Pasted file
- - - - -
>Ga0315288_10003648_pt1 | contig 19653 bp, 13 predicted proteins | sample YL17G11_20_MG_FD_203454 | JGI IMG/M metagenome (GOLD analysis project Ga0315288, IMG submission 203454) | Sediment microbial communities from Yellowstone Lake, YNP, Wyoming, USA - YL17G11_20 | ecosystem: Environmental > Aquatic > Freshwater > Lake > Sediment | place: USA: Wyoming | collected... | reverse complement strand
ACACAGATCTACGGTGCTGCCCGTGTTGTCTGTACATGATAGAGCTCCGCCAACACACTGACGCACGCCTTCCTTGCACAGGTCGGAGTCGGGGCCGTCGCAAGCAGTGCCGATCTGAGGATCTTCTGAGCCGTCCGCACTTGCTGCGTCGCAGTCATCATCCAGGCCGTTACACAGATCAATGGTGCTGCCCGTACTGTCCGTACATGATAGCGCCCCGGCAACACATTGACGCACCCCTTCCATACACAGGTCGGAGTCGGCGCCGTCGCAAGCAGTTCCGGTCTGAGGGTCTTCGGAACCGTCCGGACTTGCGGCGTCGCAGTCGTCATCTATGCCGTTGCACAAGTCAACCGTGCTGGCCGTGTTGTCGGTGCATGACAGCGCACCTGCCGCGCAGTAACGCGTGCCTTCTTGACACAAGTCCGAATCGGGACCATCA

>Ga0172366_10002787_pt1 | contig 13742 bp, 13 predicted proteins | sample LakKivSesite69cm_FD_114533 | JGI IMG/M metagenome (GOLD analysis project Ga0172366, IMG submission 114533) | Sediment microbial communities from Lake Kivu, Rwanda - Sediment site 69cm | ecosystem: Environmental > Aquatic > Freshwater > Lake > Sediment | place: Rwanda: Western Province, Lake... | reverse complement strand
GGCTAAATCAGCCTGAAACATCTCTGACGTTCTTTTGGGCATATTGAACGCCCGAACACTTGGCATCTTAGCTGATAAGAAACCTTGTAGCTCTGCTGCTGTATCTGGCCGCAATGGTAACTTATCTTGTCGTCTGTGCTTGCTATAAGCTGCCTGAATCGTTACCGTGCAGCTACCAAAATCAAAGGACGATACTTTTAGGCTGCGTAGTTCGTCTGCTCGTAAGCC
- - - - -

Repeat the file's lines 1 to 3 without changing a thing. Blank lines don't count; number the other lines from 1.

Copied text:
>Ga0315288_10003648_pt1 | contig 19653 bp, 13 predicted proteins | sample YL17G11_20_MG_FD_203454 | JGI IMG/M metagenome (GOLD analysis project Ga0315288, IMG submission 203454) | Sediment microbial communities from Yellowstone Lake, YNP, Wyoming, USA - YL17G11_20 | ecosystem: Environmental > Aquatic > Freshwater > Lake > Sediment | place: USA: Wyoming | collected... | reverse complement strand
ACACAGATCTACGGTGCTGCCCGTGTTGTCTGTACATGATAGAGCTCCGCCAACACACTGACGCACGCCTTCCTTGCACAGGTCGGAGTCGGGGCCGTCGCAAGCAGTGCCGATCTGAGGATCTTCTGAGCCGTCCGCACTTGCTGCGTCGCAGTCATCATCCAGGCCGTTACACAGATCAATGGTGCTGCCCGTACTGTCCGTACATGATAGCGCCCCGGCAACACATTGACGCACCCCTTCCATACACAGGTCGGAGTCGGCGCCGTCGCAAGCAGTTCCGGTCTGAGGGTCTTCGGAACCGTCCGGACTTGCGGCGTCGCAGTCGTCATCTATGCCGTTGCACAAGTCAACCGTGCTGGCCGTGTTGTCGGTGCATGACAGCGCACCTGCCGCGCAGTAACGCGTGCCTTCTTGACACAAGTCCGAATCGGGACCATCA

>Ga0172366_10002787_pt1 | contig 13742 bp, 13 predicted proteins | sample LakKivSesite69cm_FD_114533 | JGI IMG/M metagenome (GOLD analysis project Ga0172366, IMG submission 114533) | Sediment microbial communities from Lake Kivu, Rwanda - Sediment site 69cm | ecosystem: Environmental > Aquatic > Freshwater > Lake > Sediment | place: Rwanda: Western Province, Lake... | reverse complement strand